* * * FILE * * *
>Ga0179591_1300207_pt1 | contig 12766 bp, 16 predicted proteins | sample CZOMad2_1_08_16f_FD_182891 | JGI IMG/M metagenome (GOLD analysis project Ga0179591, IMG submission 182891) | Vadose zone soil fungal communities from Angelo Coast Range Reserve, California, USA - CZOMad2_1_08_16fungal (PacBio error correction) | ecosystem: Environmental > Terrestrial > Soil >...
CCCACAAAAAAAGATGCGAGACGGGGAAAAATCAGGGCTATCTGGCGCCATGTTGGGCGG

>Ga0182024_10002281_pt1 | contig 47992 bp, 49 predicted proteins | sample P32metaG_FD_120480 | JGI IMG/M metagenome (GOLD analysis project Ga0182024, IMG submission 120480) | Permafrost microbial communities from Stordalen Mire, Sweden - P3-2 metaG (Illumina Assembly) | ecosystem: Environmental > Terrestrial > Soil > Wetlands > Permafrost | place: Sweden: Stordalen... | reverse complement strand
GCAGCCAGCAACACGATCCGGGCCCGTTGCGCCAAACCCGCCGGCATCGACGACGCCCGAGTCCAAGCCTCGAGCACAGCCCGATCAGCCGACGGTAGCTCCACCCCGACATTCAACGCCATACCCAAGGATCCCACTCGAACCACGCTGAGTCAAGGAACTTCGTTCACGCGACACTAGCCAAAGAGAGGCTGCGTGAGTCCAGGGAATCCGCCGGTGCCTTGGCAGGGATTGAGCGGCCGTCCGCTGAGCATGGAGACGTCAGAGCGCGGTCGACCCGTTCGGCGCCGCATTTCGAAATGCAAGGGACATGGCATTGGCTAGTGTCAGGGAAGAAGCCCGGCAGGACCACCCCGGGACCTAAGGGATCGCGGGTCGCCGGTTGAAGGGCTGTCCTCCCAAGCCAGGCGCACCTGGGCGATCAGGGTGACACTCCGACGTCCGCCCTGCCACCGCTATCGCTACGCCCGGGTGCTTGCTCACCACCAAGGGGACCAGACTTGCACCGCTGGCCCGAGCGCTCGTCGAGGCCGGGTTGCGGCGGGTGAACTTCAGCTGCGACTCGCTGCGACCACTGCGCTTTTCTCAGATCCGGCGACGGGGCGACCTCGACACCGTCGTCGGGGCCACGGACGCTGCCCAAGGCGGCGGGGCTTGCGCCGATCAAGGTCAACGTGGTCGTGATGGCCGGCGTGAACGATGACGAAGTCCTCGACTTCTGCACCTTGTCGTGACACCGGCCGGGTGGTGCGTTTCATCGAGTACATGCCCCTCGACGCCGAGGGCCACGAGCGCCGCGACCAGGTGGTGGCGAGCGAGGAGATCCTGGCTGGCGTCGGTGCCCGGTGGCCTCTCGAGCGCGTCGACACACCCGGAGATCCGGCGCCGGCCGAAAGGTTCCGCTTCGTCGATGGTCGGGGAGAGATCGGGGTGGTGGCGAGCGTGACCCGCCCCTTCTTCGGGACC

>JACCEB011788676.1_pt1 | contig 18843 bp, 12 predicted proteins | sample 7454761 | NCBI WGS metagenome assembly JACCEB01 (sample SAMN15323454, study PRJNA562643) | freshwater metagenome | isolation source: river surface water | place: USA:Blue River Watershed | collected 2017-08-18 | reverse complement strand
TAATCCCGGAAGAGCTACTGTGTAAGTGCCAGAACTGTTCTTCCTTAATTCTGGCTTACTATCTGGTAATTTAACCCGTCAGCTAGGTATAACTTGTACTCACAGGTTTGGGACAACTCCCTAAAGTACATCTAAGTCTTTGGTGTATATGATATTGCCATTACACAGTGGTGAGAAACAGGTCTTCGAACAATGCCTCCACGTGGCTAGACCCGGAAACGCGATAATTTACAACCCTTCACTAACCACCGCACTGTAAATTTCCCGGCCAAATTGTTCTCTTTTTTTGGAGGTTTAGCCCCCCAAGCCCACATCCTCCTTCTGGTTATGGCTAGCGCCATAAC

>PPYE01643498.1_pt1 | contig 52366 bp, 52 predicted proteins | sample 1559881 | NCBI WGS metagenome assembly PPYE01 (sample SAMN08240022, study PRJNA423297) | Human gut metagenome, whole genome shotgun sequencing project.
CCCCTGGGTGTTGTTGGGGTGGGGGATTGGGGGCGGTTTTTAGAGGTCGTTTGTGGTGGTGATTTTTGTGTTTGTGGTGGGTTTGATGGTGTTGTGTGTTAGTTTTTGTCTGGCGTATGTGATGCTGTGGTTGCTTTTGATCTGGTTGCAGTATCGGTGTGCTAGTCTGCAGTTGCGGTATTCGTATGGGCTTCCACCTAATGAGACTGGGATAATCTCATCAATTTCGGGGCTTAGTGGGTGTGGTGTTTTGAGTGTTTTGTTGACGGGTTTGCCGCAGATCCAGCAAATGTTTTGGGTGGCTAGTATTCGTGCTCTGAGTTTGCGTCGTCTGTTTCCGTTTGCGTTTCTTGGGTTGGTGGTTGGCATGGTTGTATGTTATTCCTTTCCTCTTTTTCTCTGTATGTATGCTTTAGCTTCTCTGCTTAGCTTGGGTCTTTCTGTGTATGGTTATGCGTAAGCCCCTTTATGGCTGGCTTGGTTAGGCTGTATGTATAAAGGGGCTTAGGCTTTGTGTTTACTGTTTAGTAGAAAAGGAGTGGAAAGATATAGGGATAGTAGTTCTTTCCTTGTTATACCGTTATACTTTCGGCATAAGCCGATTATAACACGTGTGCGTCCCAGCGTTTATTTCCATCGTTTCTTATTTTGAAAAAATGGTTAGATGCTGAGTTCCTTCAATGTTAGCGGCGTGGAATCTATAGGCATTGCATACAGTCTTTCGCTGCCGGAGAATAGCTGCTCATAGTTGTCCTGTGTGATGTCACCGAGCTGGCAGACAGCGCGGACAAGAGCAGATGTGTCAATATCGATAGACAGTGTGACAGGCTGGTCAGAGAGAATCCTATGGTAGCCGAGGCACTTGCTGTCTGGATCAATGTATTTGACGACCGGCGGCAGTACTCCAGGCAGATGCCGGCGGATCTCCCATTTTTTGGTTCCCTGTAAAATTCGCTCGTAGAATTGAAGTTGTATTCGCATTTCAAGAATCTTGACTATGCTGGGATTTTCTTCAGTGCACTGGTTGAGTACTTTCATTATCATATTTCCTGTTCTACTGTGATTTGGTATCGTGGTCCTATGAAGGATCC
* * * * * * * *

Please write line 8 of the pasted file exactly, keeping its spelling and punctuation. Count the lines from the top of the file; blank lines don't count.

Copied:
CCCCTGGGTGTTGTTGGGGTGGGGGATTGGGGGCGGTTTTTAGAGGTCGTTTGTGGTGGTGATTTTTGTGTTTGTGGTGGGTTTGATGGTGTTGTGTGTTAGTTTTTGTCTGGCGTATGTGATGCTGTGGTTGCTTTTGATCTGGTTGCAGTATCGGTGTGCTAGTCTGCAGTTGCGGTATTCGTATGGGCTTCCACCTAATGAGACTGGGATAATCTCATCAATTTCGGGGCTTAGTGGGTGTGGTGTTTTGAGTGTTTTGTTGACGGGTTTGCCGCAGATCCAGCAAATGTTTTGGGTGGCTAGTATTCGTGCTCTGAGTTTGCGTCGTCTGTTTCCGTTTGCGTTTCTTGGGTTGGTGGTTGGCATGGTTGTATGTTATTCCTTTCCTCTTTTTCTCTGTATGTATGCTTTAGCTTCTCTGCTTAGCTTGGGTCTTTCTGTGTATGGTTATGCGTAAGCCCCTTTATGGCTGGCTTGGTTAGGCTGTATGTATAAAGGGGCTTAGGCTTTGTGTTTACTGTTTAGTAGAAAAGGAGTGGAAAGATATAGGGATAGTAGTTCTTTCCTTGTTATACCGTTATACTTTCGGCATAAGCCGATTATAACACGTGTGCGTCCCAGCGTTTATTTCCATCGTTTCTTATTTTGAAAAAATGGTTAGATGCTGAGTTCCTTCAATGTTAGCGGCGTGGAATCTATAGGCATTGCATACAGTCTTTCGCTGCCGGAGAATAGCTGCTCATAGTTGTCCTGTGTGATGTCACCGAGCTGGCAGACAGCGCGGACAAGAGCAGATGTGTCAATATCGATAGACAGTGTGACAGGCTGGTCAGAGAGAATCCTATGGTAGCCGAGGCACTTGCTGTCTGGATCAATGTATTTGACGACCGGCGGCAGTACTCCAGGCAGATGCCGGCGGATCTCCCATTTTTTGGTTCCCTGTAAAATTCGCTCGTAGAATTGAAGTTGTATTCGCATTTCAAGAATCTTGACTATGCTGGGATTTTCTTCAGTGCACTGGTTGAGTACTTTCATTATCATATTTCCTGTTCTACTGTGATTTGGTATCGTGGTCCTATGAAGGATCC